Travel is the lifeblood of music, and until this year we saw guest artists from hither and yon visting the SF Symphony, SF Opera, Cal Performances, SF Performances, and listened to the buzzing of the Bay by the Freeway Philharmonic. Until recently, there were a dozen orchestras visiting the Bay Area each season, and there were plans for the SF Symphony’s (canceled) grand farewell tour with Michael Tilson Thomas to crisscross Europe.
But this year everyone is trying to comply with stern orders to stay home and dealing with a partial quarantine in California. Meanwhile, reopened concert halls and opera houses in Europe are closing again. There are a few exceptions, such as Daniel Hope hopping from Berlin to San Francisco with NCCO (check ARTE.TV for their wondrous concerts), Val Caniparoli and Carey Perloff going from SF to Finland, and Esa-Pekka Salonen making the reverse trek from Finland to SF.
Artistic Director Wu Han and a handful of artists from the Chamber Music Society of Lincoln Center (CMS) are touring in Taiwan — the first American ensemble to embark on a concert tour since March.
Getting there has been a great challenge, and the CMS musicians are in quarantine until Nov. 28. But once there, it will be a relief to be in Taiwan, where have been precious few of pandemic casualties and resistance to COVID-19 is on par with New Zealand. (As of now, Taiwan, with a population of 24 million, reported just 611 cases and seven deaths for the virus’ entire run.)
Friends in Taiwan are happy to report “normal life,” having attended, in recent days, concerts by Yo-Yo Ma and Daniil Trifonov, among others. Normalcy comes at a price, the difference between Taiwan and the U.S. described by a friend traveling between the two countries:
“I was shocked that nobody took my temperature or asked questions at SFO. In Taiwan, they take your temperature, register your information; they will track you the next two weeks. Your clothes and luggage are sprayed, even the bottom of your shoes, before you get in a COVID-clean taxi.”
Wu Han and David Finckel are artistic directors of both CMS and [email protected], whose 2020 season has been postponed by a year, and still hoping for clearance to resume performances next summer, even as many organizations are postponing once again. Of the CMS directors, cellist Finckel is staying in New York to hold down the fort there.
Giving up Thanksgiving, pianist Wu Han and the other CMS musicians went through what has been described as a hair-raising, roller-coaster ride to get to Taiwan marked by the hurdles of obtaining visas, meeting Taiwanese and international guidelines, and following ever-changing air-travel regulations.
The musicians from New York, Chicago, Los Angeles, Seattle, and Seoul went through individual obstacle races to Taiwan during the resurgent coronavirus pandemic, supported by the CMS staff, all working remotely from home. Once quarantined in individual hotel rooms for 14 days, the musicians are reporting their temperature to their respective contact tracers four times daily. Behind closed doors, one musician said the situation reminds him of being again in a conservatory dorm, practicing in isolation. All in service of the cause as described by Wu Han:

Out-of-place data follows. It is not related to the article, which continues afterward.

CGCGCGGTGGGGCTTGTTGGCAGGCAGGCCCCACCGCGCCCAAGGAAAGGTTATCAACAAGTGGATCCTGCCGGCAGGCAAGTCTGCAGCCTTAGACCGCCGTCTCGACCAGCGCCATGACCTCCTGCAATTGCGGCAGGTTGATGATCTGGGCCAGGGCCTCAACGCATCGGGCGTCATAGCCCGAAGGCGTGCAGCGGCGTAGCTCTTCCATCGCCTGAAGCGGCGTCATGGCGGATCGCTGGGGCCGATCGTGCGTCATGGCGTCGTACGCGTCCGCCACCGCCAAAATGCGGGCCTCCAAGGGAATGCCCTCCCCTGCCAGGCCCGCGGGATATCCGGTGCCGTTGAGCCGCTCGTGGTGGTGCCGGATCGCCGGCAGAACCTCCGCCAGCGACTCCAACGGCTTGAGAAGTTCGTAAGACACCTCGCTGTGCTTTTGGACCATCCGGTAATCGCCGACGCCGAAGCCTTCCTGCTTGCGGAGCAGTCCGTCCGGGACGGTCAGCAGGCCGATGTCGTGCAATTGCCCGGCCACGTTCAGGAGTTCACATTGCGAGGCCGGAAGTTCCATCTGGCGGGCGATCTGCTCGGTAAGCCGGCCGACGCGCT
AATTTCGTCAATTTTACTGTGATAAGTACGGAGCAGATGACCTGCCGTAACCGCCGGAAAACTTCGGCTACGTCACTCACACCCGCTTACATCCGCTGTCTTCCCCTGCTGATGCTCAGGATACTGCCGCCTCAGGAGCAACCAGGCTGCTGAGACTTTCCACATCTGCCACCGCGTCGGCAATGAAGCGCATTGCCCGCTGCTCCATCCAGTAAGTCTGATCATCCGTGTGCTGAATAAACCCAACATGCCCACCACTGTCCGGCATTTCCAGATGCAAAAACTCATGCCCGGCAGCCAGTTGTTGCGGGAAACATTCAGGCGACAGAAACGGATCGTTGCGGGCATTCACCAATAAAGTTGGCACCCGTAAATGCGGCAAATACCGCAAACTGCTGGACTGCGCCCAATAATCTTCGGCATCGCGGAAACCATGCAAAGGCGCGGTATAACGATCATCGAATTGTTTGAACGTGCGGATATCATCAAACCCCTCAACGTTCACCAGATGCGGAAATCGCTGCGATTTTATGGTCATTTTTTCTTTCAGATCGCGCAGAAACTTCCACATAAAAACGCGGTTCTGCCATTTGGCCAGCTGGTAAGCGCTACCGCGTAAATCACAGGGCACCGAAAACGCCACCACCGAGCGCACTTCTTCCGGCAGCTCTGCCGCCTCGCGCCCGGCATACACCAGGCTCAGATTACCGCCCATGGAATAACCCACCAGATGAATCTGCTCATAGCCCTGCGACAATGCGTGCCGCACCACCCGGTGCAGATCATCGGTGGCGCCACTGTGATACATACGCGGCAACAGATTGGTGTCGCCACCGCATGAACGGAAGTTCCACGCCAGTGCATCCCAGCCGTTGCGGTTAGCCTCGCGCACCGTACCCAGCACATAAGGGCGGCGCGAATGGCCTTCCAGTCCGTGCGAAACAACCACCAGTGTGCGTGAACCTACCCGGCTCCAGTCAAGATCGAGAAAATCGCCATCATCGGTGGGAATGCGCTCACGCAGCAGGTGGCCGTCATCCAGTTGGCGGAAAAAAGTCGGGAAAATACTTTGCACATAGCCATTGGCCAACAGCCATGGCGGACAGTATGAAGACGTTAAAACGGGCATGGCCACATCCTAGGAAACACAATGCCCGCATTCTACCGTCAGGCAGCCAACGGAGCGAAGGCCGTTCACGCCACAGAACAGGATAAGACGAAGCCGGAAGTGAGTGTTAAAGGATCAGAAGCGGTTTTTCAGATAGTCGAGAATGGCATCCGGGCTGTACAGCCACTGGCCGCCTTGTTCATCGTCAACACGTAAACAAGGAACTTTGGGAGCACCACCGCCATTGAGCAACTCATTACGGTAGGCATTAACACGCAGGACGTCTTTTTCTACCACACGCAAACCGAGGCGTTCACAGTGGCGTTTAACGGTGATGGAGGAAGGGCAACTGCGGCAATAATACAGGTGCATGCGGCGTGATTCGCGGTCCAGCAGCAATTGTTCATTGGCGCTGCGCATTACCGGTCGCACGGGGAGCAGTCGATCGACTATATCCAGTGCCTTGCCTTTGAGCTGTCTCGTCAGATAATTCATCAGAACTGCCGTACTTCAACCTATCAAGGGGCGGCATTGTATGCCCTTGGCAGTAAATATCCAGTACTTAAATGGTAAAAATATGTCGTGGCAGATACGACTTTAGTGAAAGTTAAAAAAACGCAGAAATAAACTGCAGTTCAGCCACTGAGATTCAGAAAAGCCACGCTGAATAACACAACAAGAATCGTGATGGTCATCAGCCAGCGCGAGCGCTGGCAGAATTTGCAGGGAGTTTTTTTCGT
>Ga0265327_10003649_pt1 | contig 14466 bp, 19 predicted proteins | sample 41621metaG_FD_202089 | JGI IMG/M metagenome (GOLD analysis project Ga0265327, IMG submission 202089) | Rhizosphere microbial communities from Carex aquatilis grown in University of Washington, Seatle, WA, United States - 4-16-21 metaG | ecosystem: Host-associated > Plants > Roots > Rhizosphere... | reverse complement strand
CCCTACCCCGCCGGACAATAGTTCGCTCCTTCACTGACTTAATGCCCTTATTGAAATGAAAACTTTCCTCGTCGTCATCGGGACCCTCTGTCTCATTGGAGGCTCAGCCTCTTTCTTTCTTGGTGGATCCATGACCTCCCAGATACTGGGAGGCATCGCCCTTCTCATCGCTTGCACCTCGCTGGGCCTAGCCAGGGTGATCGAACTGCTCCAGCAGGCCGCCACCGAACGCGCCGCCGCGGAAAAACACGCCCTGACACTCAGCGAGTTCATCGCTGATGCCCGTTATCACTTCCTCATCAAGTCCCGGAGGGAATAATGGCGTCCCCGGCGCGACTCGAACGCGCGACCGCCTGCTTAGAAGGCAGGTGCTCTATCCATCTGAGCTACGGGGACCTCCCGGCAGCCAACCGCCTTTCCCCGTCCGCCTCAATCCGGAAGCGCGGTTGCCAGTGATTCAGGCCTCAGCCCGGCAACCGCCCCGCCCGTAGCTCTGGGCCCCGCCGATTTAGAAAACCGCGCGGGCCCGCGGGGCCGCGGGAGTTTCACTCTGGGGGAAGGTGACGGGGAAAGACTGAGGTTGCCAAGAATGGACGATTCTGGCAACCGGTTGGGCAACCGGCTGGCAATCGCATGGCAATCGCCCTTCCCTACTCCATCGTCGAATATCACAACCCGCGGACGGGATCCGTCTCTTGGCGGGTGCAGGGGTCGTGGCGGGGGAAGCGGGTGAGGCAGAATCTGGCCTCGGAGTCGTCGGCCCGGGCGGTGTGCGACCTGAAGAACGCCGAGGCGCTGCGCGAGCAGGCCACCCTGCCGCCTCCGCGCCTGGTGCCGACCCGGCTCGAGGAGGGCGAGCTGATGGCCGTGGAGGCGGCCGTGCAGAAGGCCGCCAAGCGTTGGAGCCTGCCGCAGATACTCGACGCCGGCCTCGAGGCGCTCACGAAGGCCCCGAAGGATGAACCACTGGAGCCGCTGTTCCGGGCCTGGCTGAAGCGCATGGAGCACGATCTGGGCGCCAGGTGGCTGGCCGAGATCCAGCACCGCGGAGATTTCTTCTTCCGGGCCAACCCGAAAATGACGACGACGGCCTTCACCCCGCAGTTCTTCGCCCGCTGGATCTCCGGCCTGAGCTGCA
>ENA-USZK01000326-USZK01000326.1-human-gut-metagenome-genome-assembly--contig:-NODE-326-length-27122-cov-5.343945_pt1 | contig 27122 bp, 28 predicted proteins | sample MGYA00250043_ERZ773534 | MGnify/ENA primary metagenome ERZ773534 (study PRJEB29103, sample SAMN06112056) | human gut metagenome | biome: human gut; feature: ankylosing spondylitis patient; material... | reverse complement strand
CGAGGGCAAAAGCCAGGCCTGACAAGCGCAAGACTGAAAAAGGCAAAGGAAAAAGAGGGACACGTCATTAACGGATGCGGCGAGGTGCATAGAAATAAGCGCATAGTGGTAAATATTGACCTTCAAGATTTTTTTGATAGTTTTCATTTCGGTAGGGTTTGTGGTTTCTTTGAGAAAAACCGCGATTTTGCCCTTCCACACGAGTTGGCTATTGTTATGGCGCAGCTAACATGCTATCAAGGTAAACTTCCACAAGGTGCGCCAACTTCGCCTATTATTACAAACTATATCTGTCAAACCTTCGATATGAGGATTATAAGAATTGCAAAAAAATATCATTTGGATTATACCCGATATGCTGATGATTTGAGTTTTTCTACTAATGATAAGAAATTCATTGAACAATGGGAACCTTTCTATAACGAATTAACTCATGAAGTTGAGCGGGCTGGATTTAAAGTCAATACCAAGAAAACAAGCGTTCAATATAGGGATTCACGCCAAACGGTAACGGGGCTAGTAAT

This is the second year of our Discovering Chamber Music series in Taiwan, and I am so glad to see that, through the tremendous efforts of presenters and supporters, the series is growing even deeper and broader this year. We will once again have a very full schedule, with concerts, masterclasses and outreach activities, after we complete our 14-day quarantine in the hotel, of course.
Weiwuying National Kaohsiung Center for the Arts, a major presenter on the tour, is not only hosting two concerts, but also organizing an education program for elementary school students and masterclasses for conservatory and music department students. This will be a wonderful opportunity to bring chamber music to many different parts of the community.
One of the two concert programs will be presented in Taipei National Concert Hall by Bach Inspiration Music and Culture Association. We have also been invited to visit three universities to provide lectures, chamber music demonstrations, and masterclasses. And at the end of the tour, we are looking forward to a special collaboration with musicians in Taiwan.”
Programs on the tour are generously rich and fascinatingly varied. For example, the Dec. 11 concert in Taipei:
— Ravel: Introduction et allegro for Harp, Flute, Clarinet, and String Quartet
— Ernst von Dohnányi: Quintet No. 1 in C minor for Piano, Two Violins, Viola, and Cello
— Purcell: “Nymphs and Shepherds” for Four Cellos from The Libertine (arr. Michael Finckel)
— Tomás Luis de Victoria: O magnum mysterium for Four Cellos (arr. Michael Finckel)
— Jacob Obrecht: “Tsaat een Meskin” for Four Cellos (arr. Michael Finckel)
— Mendelssohn Octet in E-flat Major for Strings, Op. 20